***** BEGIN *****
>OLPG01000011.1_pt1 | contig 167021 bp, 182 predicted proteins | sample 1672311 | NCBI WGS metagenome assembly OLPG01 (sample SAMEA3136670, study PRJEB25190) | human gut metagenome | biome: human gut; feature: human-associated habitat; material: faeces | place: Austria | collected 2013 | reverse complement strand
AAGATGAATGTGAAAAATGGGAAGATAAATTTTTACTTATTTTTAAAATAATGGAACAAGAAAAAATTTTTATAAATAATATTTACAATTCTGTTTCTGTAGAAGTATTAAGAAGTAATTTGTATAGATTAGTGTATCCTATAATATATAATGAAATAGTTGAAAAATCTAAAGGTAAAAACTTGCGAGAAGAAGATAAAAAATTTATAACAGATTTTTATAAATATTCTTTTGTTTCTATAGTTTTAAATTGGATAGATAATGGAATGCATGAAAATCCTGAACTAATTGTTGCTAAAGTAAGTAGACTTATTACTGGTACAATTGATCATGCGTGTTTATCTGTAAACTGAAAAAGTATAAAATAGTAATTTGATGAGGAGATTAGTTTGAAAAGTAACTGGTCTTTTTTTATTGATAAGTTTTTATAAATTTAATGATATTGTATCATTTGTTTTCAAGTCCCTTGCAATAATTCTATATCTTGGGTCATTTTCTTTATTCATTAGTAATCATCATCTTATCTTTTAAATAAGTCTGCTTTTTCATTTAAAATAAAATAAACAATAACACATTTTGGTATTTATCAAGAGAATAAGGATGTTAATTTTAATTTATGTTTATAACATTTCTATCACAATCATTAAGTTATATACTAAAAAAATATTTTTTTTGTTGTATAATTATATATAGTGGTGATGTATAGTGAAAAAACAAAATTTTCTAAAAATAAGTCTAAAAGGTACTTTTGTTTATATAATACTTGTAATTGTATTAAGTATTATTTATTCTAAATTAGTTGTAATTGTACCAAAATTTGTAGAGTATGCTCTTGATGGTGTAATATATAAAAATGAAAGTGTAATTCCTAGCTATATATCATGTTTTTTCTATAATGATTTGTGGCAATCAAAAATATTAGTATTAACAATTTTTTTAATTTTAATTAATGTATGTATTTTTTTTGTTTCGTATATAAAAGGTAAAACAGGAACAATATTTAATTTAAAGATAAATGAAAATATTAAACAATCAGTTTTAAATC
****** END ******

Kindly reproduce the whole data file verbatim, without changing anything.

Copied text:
>OLPG01000011.1_pt1 | contig 167021 bp, 182 predicted proteins | sample 1672311 | NCBI WGS metagenome assembly OLPG01 (sample SAMEA3136670, study PRJEB25190) | human gut metagenome | biome: human gut; feature: human-associated habitat; material: faeces | place: Austria | collected 2013 | reverse complement strand
AAGATGAATGTGAAAAATGGGAAGATAAATTTTTACTTATTTTTAAAATAATGGAACAAGAAAAAATTTTTATAAATAATATTTACAATTCTGTTTCTGTAGAAGTATTAAGAAGTAATTTGTATAGATTAGTGTATCCTATAATATATAATGAAATAGTTGAAAAATCTAAAGGTAAAAACTTGCGAGAAGAAGATAAAAAATTTATAACAGATTTTTATAAATATTCTTTTGTTTCTATAGTTTTAAATTGGATAGATAATGGAATGCATGAAAATCCTGAACTAATTGTTGCTAAAGTAAGTAGACTTATTACTGGTACAATTGATCATGCGTGTTTATCTGTAAACTGAAAAAGTATAAAATAGTAATTTGATGAGGAGATTAGTTTGAAAAGTAACTGGTCTTTTTTTATTGATAAGTTTTTATAAATTTAATGATATTGTATCATTTGTTTTCAAGTCCCTTGCAATAATTCTATATCTTGGGTCATTTTCTTTATTCATTAGTAATCATCATCTTATCTTTTAAATAAGTCTGCTTTTTCATTTAAAATAAAATAAACAATAACACATTTTGGTATTTATCAAGAGAATAAGGATGTTAATTTTAATTTATGTTTATAACATTTCTATCACAATCATTAAGTTATATACTAAAAAAATATTTTTTTTGTTGTATAATTATATATAGTGGTGATGTATAGTGAAAAAACAAAATTTTCTAAAAATAAGTCTAAAAGGTACTTTTGTTTATATAATACTTGTAATTGTATTAAGTATTATTTATTCTAAATTAGTTGTAATTGTACCAAAATTTGTAGAGTATGCTCTTGATGGTGTAATATATAAAAATGAAAGTGTAATTCCTAGCTATATATCATGTTTTTTCTATAATGATTTGTGGCAATCAAAAATATTAGTATTAACAATTTTTTTAATTTTAATTAATGTATGTATTTTTTTTGTTTCGTATATAAAAGGTAAAACAGGAACAATATTTAATTTAAAGATAAATGAAAATATTAAACAATCAGTTTTAAATC